Posted 8/18/2006 2:21 PM (GMT -8)
Have you seen the post (just recently) where someone recommends a product for intestinal nerve damage? Maybe that's worth a try? Because if nothing at all works for you, then maybe that's what's wrong with you. You might need to talk seriously with a doctor about figuring out which part of your intestines is not functioning and see if a resection might not be what it takes. That's always, always the last-ditch attempt (it is dangerous), but that sounds like where you're heading. I was just reading--a link someone put on here, I think--about a large intestine resection where they basically take out your large intestine and connect your small intestines directly to the rectum so you don't need a colostomy bag. The Osties forum would be the place to go to talk about that sort of thing if you want to think about it.
I was sick all through college too, but with the opposite problem--diarrhea and very painful gall bladder attacks. Part of what got me through it was living off campus and being able to have my own bathroom. I didn't have much of a social life either--in fact, I was pretty miserable after my first year in college--but after I got my GB out (a year after I left college), I was able to start doing reenacting and found me a man and everything. So my life did move on and get better, but man, it was hard to keep hoping that it would when I was sitting on the toliet and holding a trashcan at 3 in the morning, all by myself and 6.5 hours away from home, so sick I felt like I was about to die.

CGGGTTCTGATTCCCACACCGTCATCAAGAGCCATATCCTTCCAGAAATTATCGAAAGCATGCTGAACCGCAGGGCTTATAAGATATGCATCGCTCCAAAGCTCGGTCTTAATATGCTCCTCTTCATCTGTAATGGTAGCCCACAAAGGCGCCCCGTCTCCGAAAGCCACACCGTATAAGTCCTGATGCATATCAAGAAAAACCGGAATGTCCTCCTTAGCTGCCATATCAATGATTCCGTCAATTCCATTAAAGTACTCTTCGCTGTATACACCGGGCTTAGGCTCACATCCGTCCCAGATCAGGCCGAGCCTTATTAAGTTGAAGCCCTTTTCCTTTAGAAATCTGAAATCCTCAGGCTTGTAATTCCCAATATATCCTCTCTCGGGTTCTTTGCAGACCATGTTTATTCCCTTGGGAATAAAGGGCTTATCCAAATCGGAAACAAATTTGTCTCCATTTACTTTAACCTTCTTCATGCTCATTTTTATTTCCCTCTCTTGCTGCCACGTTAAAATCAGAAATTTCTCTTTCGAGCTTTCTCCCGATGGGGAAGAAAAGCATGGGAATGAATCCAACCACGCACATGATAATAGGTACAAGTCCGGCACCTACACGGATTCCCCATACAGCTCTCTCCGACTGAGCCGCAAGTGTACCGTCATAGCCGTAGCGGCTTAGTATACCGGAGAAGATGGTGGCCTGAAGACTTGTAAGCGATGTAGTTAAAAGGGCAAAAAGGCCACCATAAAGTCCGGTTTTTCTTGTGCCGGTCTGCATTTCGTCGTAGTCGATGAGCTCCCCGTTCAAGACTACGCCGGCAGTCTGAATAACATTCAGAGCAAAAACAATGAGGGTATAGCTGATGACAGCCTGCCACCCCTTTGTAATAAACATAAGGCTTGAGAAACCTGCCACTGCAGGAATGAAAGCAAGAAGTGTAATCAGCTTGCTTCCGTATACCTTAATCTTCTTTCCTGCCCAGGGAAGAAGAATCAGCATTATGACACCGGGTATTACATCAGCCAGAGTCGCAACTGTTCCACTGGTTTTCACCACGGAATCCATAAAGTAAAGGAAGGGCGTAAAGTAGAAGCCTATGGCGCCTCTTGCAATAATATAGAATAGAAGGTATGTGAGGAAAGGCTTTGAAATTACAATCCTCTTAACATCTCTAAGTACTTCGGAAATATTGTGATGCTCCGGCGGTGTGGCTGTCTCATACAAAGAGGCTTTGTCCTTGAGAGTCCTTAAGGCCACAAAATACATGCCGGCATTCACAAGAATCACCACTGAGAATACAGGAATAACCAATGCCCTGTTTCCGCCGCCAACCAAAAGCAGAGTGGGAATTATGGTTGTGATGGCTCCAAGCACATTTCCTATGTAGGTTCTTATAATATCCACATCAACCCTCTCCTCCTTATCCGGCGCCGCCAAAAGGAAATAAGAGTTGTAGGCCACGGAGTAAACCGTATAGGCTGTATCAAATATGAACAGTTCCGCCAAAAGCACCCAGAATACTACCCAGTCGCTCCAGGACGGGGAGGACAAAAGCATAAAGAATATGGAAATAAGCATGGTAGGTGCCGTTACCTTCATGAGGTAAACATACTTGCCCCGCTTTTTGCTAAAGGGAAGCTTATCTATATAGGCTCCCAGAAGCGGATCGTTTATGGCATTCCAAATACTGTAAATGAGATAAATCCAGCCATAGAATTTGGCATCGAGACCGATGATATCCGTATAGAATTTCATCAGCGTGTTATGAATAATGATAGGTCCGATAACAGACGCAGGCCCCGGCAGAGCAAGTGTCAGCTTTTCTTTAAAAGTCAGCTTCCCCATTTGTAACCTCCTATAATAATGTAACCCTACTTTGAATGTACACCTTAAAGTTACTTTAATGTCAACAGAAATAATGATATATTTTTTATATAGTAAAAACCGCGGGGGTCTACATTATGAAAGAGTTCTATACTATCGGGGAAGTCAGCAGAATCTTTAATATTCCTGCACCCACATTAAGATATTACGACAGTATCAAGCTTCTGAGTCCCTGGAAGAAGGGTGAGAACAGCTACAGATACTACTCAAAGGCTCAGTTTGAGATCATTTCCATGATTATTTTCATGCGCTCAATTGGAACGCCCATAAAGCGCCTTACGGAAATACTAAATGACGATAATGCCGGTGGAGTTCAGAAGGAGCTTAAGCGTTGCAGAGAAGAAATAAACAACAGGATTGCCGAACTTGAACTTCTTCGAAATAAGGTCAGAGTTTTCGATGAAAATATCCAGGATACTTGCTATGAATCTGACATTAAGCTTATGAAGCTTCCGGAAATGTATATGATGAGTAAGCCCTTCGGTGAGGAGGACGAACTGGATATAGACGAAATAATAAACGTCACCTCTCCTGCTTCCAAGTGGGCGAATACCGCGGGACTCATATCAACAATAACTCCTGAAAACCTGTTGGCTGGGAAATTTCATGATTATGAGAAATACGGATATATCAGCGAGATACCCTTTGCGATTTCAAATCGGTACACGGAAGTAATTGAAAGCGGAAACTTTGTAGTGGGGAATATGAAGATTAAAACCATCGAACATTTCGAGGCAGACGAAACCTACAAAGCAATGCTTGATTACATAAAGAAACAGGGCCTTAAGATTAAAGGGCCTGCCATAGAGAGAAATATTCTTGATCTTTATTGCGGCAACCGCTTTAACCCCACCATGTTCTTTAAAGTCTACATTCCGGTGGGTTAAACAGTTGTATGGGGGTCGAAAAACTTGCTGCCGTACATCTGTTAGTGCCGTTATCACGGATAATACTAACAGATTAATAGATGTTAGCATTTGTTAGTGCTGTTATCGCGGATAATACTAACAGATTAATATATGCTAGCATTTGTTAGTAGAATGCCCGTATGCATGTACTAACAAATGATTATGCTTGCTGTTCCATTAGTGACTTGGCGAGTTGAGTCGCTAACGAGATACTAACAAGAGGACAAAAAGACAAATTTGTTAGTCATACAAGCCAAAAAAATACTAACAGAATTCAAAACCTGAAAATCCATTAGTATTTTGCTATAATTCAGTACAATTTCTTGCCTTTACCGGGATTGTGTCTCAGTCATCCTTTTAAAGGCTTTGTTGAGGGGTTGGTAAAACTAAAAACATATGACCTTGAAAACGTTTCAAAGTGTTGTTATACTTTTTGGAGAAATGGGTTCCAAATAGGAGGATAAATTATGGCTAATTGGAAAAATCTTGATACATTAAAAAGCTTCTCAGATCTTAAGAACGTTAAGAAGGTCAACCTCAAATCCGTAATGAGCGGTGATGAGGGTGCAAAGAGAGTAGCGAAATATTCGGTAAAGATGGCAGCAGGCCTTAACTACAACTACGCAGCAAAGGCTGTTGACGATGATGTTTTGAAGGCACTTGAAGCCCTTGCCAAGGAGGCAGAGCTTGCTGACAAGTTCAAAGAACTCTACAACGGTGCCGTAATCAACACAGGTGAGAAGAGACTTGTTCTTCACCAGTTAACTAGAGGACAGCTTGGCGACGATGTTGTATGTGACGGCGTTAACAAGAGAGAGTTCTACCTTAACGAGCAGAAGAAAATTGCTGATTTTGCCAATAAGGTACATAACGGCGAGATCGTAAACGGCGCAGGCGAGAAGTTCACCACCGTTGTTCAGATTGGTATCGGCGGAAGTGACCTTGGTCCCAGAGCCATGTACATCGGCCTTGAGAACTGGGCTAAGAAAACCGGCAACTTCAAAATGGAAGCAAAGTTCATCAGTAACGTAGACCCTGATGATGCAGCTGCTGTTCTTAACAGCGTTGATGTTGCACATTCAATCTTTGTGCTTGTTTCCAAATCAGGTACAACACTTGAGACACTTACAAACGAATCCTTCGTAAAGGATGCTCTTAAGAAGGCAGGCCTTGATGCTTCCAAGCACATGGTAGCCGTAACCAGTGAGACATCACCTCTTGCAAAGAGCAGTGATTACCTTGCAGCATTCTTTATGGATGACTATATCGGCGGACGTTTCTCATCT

You go to a big school; I bet there are others on campus with IBS. Maybe you should go to the clinic and see about arranging some sort of support group for people who also have bowel problems. That way you could have people to hang out with and not be embarrassed to be around. One of the worst things a friend can say to you is "Too much information" and a lot of them will if you try to open up about your bowel problems. And one of the best things anyone can say to an IBSer is "Oh, yeah, I get like that when I eat_____" or "Oh, God, I was so sick I thought I was going to die when I was in Haiti last year. Parasites, you know." I don't know why, but talking about bowel problems makes you feel better. I guess because you realize you're not alone and that this person who is nodding in a "been-there-done-that-myself" way won't make you feel ashamed or humiliated.